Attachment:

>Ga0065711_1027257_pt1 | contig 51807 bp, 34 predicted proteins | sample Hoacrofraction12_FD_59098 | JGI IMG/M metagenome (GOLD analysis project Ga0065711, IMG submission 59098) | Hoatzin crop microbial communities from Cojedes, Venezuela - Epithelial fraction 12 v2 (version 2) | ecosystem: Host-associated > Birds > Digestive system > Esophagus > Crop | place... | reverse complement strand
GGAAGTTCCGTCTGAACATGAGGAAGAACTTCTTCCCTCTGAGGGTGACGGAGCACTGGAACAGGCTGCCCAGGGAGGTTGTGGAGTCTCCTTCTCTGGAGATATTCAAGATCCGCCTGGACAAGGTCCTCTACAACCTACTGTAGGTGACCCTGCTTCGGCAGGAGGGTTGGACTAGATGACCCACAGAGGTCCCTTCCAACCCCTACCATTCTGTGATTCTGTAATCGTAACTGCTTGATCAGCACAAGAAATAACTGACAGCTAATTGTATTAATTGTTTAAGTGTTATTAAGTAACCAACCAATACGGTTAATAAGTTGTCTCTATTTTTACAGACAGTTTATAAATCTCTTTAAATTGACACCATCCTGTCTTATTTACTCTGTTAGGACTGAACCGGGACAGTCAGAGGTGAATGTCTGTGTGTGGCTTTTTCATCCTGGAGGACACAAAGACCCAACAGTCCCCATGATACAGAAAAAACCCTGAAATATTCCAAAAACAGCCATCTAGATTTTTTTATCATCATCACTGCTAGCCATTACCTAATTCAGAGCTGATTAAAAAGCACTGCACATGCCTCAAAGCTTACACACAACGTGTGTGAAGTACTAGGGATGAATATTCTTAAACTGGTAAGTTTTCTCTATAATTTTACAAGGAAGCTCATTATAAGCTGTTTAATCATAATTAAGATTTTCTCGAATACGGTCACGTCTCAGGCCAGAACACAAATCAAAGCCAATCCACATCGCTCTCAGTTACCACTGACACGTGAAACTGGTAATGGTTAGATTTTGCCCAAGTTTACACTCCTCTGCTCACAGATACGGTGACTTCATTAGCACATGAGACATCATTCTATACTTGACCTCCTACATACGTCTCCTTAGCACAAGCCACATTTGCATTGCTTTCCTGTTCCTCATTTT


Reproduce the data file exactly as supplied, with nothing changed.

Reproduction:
>Ga0065711_1027257_pt1 | contig 51807 bp, 34 predicted proteins | sample Hoacrofraction12_FD_59098 | JGI IMG/M metagenome (GOLD analysis project Ga0065711, IMG submission 59098) | Hoatzin crop microbial communities from Cojedes, Venezuela - Epithelial fraction 12 v2 (version 2) | ecosystem: Host-associated > Birds > Digestive system > Esophagus > Crop | place... | reverse complement strand
GGAAGTTCCGTCTGAACATGAGGAAGAACTTCTTCCCTCTGAGGGTGACGGAGCACTGGAACAGGCTGCCCAGGGAGGTTGTGGAGTCTCCTTCTCTGGAGATATTCAAGATCCGCCTGGACAAGGTCCTCTACAACCTACTGTAGGTGACCCTGCTTCGGCAGGAGGGTTGGACTAGATGACCCACAGAGGTCCCTTCCAACCCCTACCATTCTGTGATTCTGTAATCGTAACTGCTTGATCAGCACAAGAAATAACTGACAGCTAATTGTATTAATTGTTTAAGTGTTATTAAGTAACCAACCAATACGGTTAATAAGTTGTCTCTATTTTTACAGACAGTTTATAAATCTCTTTAAATTGACACCATCCTGTCTTATTTACTCTGTTAGGACTGAACCGGGACAGTCAGAGGTGAATGTCTGTGTGTGGCTTTTTCATCCTGGAGGACACAAAGACCCAACAGTCCCCATGATACAGAAAAAACCCTGAAATATTCCAAAAACAGCCATCTAGATTTTTTTATCATCATCACTGCTAGCCATTACCTAATTCAGAGCTGATTAAAAAGCACTGCACATGCCTCAAAGCTTACACACAACGTGTGTGAAGTACTAGGGATGAATATTCTTAAACTGGTAAGTTTTCTCTATAATTTTACAAGGAAGCTCATTATAAGCTGTTTAATCATAATTAAGATTTTCTCGAATACGGTCACGTCTCAGGCCAGAACACAAATCAAAGCCAATCCACATCGCTCTCAGTTACCACTGACACGTGAAACTGGTAATGGTTAGATTTTGCCCAAGTTTACACTCCTCTGCTCACAGATACGGTGACTTCATTAGCACATGAGACATCATTCTATACTTGACCTCCTACATACGTCTCCTTAGCACAAGCCACATTTGCATTGCTTTCCTGTTCCTCATTTT